Since the Supreme Court overturned Roe v. Wade, 13 states have started enforcing bans or restrictions on abortion, a number that is expected to increase. But even in states where the procedure remains legal, people seeking to end a pregnancy can face unexpected obstacles.
These obstacles include organizations known as crisis pregnancy centers (CPCs), which, lawmakers, advocates, and public health experts warn, can interrupt the process of seeking abortion care and provide misleading information about pregnant people’s options. In June, four senators introduced the Stop Anti-Abortion Disinformation Act to “crack down on false advertising that crisis pregnancy centers (CPCs) employ to dissuade patients from getting the reproductive care they need.”
CPCs are nonprofit, often faith-based organizations. They are not medical centers and do not provide abortion care or referrals. Their primary objective is to dissuade pregnant people from getting abortions and instead encourage parenthood or adoption.
The issue is that there’s a “high level of misconception” around CPCs among the public, and even among health care workers, says Andrea Swartzendruber, associate professor at the University of Georgia College of Public Health who has been researching these centers since 2015. The lack of awareness around what services CPCs do and don’t provide can delay access to abortion care.
“There is a need for growing awareness about what the centers are, what they do, how they operate, and resources that can help people [differentiate] crisis pregnancy centers from safe, evidence-based care,” Swartzendruber says.
What are CPCs and what services do they provide?
CPCs—also known as pregnancy resource centers, pregnancy support centers, anti-abortion clinics, or fake abortion clinics, typically depending on someone’s stance on abortion—have been around for decades in the U.S. There are more than 2,500 CPCs across the nation, outnumbering abortion clinics by 3 to 1. This ratio is likely to widen as abortion clinics shut down in states where the procedure is banned.
Most CPCs are religiously affiliated and operate under a CPC network, such as Birthright International, Care Net, and Heartbeat International. They are supported financially not only by their parent organizations, but in some cases also by the states in which they are located. According to the Associated Press, nearly $89 million in tax dollars has been allocated to CPCs across about a dozen states in the 2021-2022 fiscal year—a fivefold increase from a decade ago.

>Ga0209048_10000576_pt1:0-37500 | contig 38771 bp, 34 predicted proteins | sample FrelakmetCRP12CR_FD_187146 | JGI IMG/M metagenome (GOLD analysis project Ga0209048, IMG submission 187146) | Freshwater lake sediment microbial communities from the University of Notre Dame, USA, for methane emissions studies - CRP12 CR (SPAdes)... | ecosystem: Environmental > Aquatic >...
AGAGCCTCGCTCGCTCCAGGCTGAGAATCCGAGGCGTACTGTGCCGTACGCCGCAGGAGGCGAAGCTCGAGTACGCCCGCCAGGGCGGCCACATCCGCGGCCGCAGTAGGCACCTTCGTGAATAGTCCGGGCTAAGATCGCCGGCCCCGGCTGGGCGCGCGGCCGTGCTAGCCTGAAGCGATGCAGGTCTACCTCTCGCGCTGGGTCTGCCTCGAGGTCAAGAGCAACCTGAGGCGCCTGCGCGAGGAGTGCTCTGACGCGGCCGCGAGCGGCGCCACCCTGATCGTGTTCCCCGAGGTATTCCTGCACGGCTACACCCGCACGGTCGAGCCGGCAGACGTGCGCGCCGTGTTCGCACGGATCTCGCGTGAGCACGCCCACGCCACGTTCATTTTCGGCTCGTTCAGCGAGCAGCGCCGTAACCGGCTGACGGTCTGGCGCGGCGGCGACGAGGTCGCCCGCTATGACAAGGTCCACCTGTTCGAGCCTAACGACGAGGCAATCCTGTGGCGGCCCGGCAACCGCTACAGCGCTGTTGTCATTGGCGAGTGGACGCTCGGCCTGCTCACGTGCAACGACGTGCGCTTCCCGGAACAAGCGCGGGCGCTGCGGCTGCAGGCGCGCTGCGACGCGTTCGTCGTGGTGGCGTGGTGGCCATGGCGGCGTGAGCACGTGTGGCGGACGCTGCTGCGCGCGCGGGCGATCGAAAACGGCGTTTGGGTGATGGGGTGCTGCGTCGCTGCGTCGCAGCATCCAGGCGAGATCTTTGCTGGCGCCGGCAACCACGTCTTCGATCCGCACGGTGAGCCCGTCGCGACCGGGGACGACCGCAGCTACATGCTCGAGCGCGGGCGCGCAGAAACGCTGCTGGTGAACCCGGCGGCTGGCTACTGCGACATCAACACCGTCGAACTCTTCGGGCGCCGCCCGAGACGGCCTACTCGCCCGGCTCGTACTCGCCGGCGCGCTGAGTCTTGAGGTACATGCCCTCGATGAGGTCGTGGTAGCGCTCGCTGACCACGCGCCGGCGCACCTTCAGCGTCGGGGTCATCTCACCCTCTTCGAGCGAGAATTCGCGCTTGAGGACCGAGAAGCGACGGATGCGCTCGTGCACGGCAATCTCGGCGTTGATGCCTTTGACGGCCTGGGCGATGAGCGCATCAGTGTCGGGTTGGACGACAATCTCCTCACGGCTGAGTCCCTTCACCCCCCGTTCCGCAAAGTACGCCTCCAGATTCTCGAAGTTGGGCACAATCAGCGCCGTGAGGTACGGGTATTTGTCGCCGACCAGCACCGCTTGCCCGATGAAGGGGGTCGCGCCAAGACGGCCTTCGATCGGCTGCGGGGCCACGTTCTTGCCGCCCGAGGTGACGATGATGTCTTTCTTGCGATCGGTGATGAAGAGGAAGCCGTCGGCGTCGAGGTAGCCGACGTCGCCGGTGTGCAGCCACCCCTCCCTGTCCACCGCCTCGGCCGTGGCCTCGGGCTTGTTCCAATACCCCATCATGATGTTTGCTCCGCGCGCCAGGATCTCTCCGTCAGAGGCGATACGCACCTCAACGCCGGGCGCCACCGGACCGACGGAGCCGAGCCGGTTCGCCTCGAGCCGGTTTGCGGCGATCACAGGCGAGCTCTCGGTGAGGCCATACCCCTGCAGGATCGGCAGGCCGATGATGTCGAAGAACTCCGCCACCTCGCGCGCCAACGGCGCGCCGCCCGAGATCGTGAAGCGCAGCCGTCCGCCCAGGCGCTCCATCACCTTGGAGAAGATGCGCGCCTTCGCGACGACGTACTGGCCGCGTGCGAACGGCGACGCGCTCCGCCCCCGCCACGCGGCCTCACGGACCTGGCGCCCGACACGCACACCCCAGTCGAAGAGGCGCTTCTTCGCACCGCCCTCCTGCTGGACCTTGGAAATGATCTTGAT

The centers often advertise free pregnancy tests, abortion counseling, pre-abortion screenings, abortion education, or post-abortion care. But they do not help people get an abortion. They also often oppose birth control pills, condoms, and premarital sex. Some CPCs will offer ultrasounds, STD testing, parenting classes, or material resources like diapers and infant clothing.
Swartzendruber says that CPCs will “only grow in prominence” now that the Supreme Court has overturned Roe. In states that ban abortion, CPCs may shift their strategy to focus on promoting sexual abstinence before marriage. In states where abortion remains legal, the centers will likely double down on their efforts to prevent abortions, which will affect both in-state residents as well as people from out of state who travel to seek care.
Alice Cartwright, a doctoral candidate at the University of North Carolina at Chapel Hill specializing in abortion and contraception access, says people need to be aware that CPCs are not medical providers. They are exempt from the regulatory oversight that applies to health care facilities and are free to mislead and misinform pregnant people about their options for seeking care. They are also known to spread misinformation about abortion. Patient privacy is another concern, as HIPAA, a federal law that prevents the disclosure of patient information, can’t protect some patient information gathered by CPCs.